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About (not)Friendly Finns

Why may Ukrainians think of Finnish people as unfriendly?

I oftentimes hear from the internationals in Finland that it might be not so easy to make friends with the locals. Indeed, for quite some time after I moved to Finland, I couldn't get rid of a feeling that people around are not that much interested in becoming friends with me. Later I concluded such an impression can be created by a number of unique traits of the Finnish culture and has nothing to do with unfriendliness.

As is my tradition, I am sharing three items on the topic. Hopefully, my experience will help your adaptation go smoother.

1. Reservedness

Once I asked my friend, who came over to see me, if she liked my soup. The answer was: it's ok. That was said in a rather cold tone and with a stone face. I was really upset, having decided that my friend didn't like my soup at all. It turned out, however, that the soup was highly appreciated. Little did I know that the Finnish people seldom use such words as amazing and wonderful. In addition Ukrainians as Southerners tend to have more vivid facial expression.

2. Independence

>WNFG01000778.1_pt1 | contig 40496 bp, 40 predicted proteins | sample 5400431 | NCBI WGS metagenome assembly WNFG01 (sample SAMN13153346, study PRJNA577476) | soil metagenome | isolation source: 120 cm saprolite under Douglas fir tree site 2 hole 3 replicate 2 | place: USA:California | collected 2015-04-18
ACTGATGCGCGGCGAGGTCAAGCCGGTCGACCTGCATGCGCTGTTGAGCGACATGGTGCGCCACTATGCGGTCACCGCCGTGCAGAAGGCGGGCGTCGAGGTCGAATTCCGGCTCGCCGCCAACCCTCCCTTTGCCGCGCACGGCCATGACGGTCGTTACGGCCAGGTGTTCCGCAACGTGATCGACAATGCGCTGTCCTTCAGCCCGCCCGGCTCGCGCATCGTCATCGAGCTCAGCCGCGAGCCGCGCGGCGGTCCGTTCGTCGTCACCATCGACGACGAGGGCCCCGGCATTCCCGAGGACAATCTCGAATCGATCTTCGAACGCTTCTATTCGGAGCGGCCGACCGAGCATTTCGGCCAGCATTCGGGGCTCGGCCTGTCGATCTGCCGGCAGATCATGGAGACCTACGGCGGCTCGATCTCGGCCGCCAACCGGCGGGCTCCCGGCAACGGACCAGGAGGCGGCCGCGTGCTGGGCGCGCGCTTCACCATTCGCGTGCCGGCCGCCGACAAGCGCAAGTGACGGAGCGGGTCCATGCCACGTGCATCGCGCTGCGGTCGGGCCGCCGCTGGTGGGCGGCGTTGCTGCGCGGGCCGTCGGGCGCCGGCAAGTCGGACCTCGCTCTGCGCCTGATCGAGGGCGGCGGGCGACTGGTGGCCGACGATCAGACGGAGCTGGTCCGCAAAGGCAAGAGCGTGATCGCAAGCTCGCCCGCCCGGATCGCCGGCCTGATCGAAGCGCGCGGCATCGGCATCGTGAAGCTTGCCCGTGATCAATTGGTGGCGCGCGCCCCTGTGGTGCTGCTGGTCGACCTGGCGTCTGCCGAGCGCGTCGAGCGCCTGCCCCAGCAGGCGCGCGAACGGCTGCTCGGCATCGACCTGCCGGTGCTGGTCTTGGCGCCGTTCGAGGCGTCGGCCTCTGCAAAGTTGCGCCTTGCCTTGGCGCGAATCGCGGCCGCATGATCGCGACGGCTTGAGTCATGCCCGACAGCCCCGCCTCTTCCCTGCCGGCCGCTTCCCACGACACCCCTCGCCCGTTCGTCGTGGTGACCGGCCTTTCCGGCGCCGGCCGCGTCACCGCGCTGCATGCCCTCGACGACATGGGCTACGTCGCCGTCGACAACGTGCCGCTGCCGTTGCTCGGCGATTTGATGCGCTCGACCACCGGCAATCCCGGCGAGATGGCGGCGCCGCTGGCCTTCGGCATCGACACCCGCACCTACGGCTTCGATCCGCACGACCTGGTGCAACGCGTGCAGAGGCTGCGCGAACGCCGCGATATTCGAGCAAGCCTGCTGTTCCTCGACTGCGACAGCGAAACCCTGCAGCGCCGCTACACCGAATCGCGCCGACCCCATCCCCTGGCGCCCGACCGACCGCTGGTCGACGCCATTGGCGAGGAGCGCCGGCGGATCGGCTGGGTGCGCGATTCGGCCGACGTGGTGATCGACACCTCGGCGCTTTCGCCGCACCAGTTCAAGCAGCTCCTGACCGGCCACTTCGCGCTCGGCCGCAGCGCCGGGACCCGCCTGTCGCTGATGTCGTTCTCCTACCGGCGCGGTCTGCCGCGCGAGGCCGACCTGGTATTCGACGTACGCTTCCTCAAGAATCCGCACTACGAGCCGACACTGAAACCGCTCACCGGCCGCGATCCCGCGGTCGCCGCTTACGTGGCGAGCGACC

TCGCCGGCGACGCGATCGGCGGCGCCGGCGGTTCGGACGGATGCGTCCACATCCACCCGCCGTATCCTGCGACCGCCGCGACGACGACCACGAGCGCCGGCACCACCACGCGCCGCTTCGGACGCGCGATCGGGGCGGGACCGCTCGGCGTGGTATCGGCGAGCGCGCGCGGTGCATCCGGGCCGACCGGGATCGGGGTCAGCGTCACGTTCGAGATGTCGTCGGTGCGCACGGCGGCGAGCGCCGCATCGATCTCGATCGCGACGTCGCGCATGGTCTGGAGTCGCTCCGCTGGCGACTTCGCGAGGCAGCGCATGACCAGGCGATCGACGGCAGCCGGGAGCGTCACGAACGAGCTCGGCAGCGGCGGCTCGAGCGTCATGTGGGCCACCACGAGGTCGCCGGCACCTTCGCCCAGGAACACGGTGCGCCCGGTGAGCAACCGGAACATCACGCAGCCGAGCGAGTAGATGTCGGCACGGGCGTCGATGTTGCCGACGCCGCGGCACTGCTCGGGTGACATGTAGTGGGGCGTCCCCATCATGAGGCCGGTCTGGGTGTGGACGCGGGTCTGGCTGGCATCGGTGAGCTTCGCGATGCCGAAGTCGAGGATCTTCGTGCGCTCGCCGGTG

— Would you like me to make you some coffee? — Thank you! I can do it myself. In Ukraine we love doing small things for each other thereby showing affection. That's why the Finnish desire to make their coffee themselves can be perceived as reluctance to become closer. In my opinion, the true reason is the difference between collectivist and individualistic cultures, on which subject quite a lot of information is available out there in Google, for example here and here.

3. Succinctness

The Finnish are often silent, reluctant to make small talk, and tend to get down to business ASAP. Once I wrote a letter to a potential employer and asked my teacher to edit it. I was really surprised to find out that quite a few phrases e.g. "thank you for considering my application", "I would like to ask you a couple of questions regarding..." were crossed out as unnecessary. These phrases don't really have any substantial meaning. In our culture they are used to express respect and interest. In Finnish culture respect is shown by succinctness - the shorter the letter the more time is spared from work for enjoying life.

Of course, the three items I have just shared with you are rather tendencies than rules of thumb, and there can be exceptions. For fairness sake my next article will be about why Ukrainians may seem unfriendly to the Finnish people. For now I am wishing for you to be surrounded by wonderful and inspiring people no matter where you are!

By Daria Zubar,

poet, singer, composer, blogger,

author of project L2B

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